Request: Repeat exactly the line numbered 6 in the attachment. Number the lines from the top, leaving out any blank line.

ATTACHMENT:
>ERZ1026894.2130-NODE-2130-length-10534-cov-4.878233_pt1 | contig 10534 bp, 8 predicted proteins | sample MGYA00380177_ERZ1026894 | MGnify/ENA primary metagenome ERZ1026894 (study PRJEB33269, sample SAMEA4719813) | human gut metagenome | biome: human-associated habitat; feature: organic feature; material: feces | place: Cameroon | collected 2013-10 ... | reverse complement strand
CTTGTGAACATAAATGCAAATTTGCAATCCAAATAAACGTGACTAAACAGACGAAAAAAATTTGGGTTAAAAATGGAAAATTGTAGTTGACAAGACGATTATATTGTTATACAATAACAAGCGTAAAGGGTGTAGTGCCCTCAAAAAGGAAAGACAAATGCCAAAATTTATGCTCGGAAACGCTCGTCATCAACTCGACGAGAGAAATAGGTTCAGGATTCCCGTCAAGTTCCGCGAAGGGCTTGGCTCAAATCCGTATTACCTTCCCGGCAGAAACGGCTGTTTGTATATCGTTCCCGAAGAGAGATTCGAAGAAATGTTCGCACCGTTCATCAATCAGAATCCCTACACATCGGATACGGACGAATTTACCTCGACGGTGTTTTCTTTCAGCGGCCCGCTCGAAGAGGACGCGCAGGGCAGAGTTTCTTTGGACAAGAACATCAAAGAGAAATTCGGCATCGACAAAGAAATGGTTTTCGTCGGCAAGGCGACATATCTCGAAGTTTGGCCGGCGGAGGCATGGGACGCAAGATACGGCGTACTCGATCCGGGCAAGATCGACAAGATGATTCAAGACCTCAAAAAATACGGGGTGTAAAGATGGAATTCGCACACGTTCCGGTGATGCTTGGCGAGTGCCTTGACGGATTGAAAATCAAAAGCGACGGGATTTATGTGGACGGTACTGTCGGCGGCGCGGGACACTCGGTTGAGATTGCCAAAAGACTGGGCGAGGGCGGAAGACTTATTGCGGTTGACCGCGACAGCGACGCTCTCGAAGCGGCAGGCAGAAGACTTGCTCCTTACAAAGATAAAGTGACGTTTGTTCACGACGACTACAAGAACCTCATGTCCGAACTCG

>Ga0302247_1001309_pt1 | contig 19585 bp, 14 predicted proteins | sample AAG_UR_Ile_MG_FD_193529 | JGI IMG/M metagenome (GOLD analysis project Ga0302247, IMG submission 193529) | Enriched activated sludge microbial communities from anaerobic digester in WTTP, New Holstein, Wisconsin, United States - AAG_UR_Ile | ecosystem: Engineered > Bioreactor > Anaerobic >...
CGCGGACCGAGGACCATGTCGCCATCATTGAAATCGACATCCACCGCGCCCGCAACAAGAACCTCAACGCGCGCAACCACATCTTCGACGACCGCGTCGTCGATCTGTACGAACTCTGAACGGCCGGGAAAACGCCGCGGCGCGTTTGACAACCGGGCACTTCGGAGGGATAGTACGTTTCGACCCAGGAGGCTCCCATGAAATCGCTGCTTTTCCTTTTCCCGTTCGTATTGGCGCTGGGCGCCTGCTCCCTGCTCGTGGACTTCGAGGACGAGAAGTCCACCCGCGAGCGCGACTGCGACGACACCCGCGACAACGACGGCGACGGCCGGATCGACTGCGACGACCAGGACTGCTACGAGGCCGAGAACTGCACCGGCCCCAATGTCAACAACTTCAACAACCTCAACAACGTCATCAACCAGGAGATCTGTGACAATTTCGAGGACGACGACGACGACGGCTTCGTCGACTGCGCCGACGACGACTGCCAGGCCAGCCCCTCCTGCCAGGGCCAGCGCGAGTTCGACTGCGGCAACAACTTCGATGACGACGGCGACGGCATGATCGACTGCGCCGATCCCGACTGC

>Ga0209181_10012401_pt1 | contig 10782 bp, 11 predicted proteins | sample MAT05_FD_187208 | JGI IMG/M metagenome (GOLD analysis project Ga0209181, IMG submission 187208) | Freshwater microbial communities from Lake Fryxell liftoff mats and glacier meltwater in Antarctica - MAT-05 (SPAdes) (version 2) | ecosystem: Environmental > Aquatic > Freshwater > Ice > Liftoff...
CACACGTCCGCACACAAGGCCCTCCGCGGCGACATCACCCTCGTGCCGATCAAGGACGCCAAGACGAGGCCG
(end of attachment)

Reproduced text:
CACACGTCCGCACACAAGGCCCTCCGCGGCGACATCACCCTCGTGCCGATCAAGGACGCCAAGACGAGGCCG